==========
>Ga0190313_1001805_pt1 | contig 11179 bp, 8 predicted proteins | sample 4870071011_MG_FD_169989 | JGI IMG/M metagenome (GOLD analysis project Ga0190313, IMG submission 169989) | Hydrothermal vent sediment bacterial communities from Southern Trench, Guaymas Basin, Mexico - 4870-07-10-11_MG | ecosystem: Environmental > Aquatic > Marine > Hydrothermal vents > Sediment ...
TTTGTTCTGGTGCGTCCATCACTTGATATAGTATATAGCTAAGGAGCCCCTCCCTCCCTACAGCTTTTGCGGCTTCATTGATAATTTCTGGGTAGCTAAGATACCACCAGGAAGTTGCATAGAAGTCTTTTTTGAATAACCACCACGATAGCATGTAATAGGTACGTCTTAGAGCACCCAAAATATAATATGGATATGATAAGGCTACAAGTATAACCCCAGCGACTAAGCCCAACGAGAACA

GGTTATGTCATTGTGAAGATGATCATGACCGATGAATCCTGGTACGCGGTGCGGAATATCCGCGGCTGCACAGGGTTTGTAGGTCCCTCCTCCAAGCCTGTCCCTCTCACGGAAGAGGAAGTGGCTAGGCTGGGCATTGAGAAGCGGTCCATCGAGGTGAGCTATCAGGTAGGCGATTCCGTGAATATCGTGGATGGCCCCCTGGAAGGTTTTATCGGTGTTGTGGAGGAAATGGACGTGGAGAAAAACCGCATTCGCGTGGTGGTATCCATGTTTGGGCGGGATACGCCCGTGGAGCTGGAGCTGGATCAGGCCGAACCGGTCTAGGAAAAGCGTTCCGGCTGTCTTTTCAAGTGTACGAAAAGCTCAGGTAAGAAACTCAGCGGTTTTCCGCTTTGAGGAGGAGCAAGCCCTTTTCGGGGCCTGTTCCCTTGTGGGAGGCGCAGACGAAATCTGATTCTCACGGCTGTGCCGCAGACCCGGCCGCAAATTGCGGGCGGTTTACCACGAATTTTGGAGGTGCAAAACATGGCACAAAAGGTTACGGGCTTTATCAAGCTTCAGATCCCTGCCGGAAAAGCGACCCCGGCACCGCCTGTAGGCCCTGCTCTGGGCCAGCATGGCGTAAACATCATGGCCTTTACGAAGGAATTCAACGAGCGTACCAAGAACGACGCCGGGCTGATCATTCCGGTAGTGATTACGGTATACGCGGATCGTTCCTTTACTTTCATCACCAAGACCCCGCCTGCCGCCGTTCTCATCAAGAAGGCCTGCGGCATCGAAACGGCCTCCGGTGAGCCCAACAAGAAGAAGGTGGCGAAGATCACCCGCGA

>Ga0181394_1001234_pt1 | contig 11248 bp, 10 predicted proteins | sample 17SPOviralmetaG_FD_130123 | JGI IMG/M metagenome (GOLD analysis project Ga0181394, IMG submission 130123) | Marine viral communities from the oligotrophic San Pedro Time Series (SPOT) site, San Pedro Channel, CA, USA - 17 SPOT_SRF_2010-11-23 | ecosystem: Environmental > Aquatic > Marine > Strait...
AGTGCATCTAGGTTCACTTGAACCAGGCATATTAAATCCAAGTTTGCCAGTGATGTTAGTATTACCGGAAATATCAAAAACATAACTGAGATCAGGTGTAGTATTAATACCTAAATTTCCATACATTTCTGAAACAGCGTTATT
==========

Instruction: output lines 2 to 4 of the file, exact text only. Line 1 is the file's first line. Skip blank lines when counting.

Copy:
TTTGTTCTGGTGCGTCCATCACTTGATATAGTATATAGCTAAGGAGCCCCTCCCTCCCTACAGCTTTTGCGGCTTCATTGATAATTTCTGGGTAGCTAAGATACCACCAGGAAGTTGCATAGAAGTCTTTTTTGAATAACCACCACGATAGCATGTAATAGGTACGTCTTAGAGCACCCAAAATATAATATGGATATGATAAGGCTACAAGTATAACCCCAGCGACTAAGCCCAACGAGAACA

GGTTATGTCATTGTGAAGATGATCATGACCGATGAATCCTGGTACGCGGTGCGGAATATCCGCGGCTGCACAGGGTTTGTAGGTCCCTCCTCCAAGCCTGTCCCTCTCACGGAAGAGGAAGTGGCTAGGCTGGGCATTGAGAAGCGGTCCATCGAGGTGAGCTATCAGGTAGGCGATTCCGTGAATATCGTGGATGGCCCCCTGGAAGGTTTTATCGGTGTTGTGGAGGAAATGGACGTGGAGAAAAACCGCATTCGCGTGGTGGTATCCATGTTTGGGCGGGATACGCCCGTGGAGCTGGAGCTGGATCAGGCCGAACCGGTCTAGGAAAAGCGTTCCGGCTGTCTTTTCAAGTGTACGAAAAGCTCAGGTAAGAAACTCAGCGGTTTTCCGCTTTGAGGAGGAGCAAGCCCTTTTCGGGGCCTGTTCCCTTGTGGGAGGCGCAGACGAAATCTGATTCTCACGGCTGTGCCGCAGACCCGGCCGCAAATTGCGGGCGGTTTACCACGAATTTTGGAGGTGCAAAACATGGCACAAAAGGTTACGGGCTTTATCAAGCTTCAGATCCCTGCCGGAAAAGCGACCCCGGCACCGCCTGTAGGCCCTGCTCTGGGCCAGCATGGCGTAAACATCATGGCCTTTACGAAGGAATTCAACGAGCGTACCAAGAACGACGCCGGGCTGATCATTCCGGTAGTGATTACGGTATACGCGGATCGTTCCTTTACTTTCATCACCAAGACCCCGCCTGCCGCCGTTCTCATCAAGAAGGCCTGCGGCATCGAAACGGCCTCCGGTGAGCCCAACAAGAAGAAGGTGGCGAAGATCACCCGCGA

>Ga0181394_1001234_pt1 | contig 11248 bp, 10 predicted proteins | sample 17SPOviralmetaG_FD_130123 | JGI IMG/M metagenome (GOLD analysis project Ga0181394, IMG submission 130123) | Marine viral communities from the oligotrophic San Pedro Time Series (SPOT) site, San Pedro Channel, CA, USA - 17 SPOT_SRF_2010-11-23 | ecosystem: Environmental > Aquatic > Marine > Strait...